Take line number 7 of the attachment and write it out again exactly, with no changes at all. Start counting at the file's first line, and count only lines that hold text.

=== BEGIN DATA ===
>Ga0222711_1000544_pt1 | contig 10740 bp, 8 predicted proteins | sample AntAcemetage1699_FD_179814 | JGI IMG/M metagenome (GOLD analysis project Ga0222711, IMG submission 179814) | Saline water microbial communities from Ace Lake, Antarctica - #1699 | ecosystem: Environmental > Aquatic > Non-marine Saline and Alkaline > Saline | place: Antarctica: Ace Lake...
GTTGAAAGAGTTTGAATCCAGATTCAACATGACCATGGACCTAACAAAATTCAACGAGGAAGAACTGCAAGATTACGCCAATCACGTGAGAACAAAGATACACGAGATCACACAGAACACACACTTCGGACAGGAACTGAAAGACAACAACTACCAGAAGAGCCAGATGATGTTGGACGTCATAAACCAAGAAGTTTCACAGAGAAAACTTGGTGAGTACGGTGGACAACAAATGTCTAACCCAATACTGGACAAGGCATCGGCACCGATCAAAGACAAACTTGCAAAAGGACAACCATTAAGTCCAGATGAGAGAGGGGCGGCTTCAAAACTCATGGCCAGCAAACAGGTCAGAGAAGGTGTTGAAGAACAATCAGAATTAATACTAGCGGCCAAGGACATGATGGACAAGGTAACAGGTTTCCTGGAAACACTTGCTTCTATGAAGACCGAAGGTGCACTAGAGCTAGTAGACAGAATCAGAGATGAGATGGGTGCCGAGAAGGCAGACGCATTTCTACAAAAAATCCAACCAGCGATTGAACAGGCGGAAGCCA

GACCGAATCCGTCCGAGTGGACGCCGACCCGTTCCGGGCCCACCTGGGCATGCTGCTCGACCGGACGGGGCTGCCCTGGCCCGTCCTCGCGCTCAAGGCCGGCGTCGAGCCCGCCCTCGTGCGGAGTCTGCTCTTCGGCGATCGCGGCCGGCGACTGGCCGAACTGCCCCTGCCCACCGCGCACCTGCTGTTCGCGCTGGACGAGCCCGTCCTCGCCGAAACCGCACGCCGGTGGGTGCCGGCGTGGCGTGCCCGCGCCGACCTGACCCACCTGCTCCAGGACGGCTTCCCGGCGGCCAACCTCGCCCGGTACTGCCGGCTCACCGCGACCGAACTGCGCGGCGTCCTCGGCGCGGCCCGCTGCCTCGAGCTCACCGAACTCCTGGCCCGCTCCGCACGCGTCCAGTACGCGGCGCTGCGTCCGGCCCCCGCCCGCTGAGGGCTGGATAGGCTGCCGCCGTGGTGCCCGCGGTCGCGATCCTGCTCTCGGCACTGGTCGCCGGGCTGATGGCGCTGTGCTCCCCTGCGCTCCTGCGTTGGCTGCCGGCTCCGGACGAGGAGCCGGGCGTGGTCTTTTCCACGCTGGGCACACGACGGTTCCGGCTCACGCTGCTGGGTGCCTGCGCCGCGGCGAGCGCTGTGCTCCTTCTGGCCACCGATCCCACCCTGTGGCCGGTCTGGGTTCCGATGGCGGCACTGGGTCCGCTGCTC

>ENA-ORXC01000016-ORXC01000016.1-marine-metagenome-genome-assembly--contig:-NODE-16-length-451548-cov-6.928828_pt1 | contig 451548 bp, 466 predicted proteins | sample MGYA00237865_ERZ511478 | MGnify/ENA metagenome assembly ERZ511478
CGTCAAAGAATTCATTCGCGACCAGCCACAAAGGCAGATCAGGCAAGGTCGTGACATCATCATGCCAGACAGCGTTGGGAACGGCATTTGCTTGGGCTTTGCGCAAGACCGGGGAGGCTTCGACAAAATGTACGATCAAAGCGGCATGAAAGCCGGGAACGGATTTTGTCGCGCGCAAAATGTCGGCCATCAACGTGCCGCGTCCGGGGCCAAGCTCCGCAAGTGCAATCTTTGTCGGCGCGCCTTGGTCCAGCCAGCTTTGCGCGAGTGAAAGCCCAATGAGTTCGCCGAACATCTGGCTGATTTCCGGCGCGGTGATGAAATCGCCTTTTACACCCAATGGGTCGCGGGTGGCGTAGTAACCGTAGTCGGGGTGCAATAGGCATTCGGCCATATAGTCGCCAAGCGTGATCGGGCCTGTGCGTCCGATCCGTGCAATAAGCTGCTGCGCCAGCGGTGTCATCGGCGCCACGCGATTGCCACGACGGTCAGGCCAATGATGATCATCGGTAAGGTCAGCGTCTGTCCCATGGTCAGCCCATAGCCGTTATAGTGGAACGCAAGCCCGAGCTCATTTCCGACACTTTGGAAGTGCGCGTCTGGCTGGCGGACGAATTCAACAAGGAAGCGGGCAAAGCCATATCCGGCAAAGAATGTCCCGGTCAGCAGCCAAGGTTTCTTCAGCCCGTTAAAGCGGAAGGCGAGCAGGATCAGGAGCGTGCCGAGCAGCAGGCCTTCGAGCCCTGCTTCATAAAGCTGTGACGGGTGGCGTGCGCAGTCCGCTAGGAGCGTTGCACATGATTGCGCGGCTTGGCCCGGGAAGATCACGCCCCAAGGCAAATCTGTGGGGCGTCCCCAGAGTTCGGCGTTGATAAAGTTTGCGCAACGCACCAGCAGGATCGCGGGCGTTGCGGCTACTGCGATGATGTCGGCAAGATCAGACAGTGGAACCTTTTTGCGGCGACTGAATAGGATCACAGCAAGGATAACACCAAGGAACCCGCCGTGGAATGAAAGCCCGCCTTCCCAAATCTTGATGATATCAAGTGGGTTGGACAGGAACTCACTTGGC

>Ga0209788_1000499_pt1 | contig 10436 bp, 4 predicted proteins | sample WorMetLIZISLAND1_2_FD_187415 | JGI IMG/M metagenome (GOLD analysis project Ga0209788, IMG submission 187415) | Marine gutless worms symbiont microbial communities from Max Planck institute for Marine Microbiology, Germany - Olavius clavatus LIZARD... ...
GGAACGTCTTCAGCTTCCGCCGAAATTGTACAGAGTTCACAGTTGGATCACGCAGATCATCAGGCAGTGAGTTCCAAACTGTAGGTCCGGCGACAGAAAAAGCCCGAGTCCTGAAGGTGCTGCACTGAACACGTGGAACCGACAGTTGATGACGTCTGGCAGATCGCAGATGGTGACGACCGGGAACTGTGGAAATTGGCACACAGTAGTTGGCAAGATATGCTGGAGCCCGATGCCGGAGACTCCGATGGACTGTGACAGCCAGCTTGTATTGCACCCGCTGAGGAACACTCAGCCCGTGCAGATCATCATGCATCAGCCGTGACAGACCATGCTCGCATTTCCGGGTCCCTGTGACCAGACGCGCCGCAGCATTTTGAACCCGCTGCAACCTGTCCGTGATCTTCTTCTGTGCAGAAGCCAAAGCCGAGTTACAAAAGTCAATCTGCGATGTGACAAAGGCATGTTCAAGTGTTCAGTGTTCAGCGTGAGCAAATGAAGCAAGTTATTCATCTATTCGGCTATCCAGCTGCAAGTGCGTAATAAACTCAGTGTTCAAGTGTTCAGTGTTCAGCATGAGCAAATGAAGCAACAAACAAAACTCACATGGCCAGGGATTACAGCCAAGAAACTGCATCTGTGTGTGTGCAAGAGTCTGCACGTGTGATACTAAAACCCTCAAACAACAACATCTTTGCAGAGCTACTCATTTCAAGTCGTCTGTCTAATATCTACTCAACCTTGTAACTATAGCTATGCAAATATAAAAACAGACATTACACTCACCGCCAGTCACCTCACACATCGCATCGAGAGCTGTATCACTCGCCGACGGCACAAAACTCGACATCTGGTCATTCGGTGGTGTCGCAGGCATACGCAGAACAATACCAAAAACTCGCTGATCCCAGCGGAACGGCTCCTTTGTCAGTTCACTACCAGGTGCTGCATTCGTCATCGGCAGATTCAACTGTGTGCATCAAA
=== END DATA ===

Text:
GGAACGTCTTCAGCTTCCGCCGAAATTGTACAGAGTTCACAGTTGGATCACGCAGATCATCAGGCAGTGAGTTCCAAACTGTAGGTCCGGCGACAGAAAAAGCCCGAGTCCTGAAGGTGCTGCACTGAACACGTGGAACCGACAGTTGATGACGTCTGGCAGATCGCAGATGGTGACGACCGGGAACTGTGGAAATTGGCACACAGTAGTTGGCAAGATATGCTGGAGCCCGATGCCGGAGACTCCGATGGACTGTGACAGCCAGCTTGTATTGCACCCGCTGAGGAACACTCAGCCCGTGCAGATCATCATGCATCAGCCGTGACAGACCATGCTCGCATTTCCGGGTCCCTGTGACCAGACGCGCCGCAGCATTTTGAACCCGCTGCAACCTGTCCGTGATCTTCTTCTGTGCAGAAGCCAAAGCCGAGTTACAAAAGTCAATCTGCGATGTGACAAAGGCATGTTCAAGTGTTCAGTGTTCAGCGTGAGCAAATGAAGCAAGTTATTCATCTATTCGGCTATCCAGCTGCAAGTGCGTAATAAACTCAGTGTTCAAGTGTTCAGTGTTCAGCATGAGCAAATGAAGCAACAAACAAAACTCACATGGCCAGGGATTACAGCCAAGAAACTGCATCTGTGTGTGTGCAAGAGTCTGCACGTGTGATACTAAAACCCTCAAACAACAACATCTTTGCAGAGCTACTCATTTCAAGTCGTCTGTCTAATATCTACTCAACCTTGTAACTATAGCTATGCAAATATAAAAACAGACATTACACTCACCGCCAGTCACCTCACACATCGCATCGAGAGCTGTATCACTCGCCGACGGCACAAAACTCGACATCTGGTCATTCGGTGGTGTCGCAGGCATACGCAGAACAATACCAAAAACTCGCTGATCCCAGCGGAACGGCTCCTTTGTCAGTTCACTACCAGGTGCTGCATTCGTCATCGGCAGATTCAACTGTGTGCATCAAA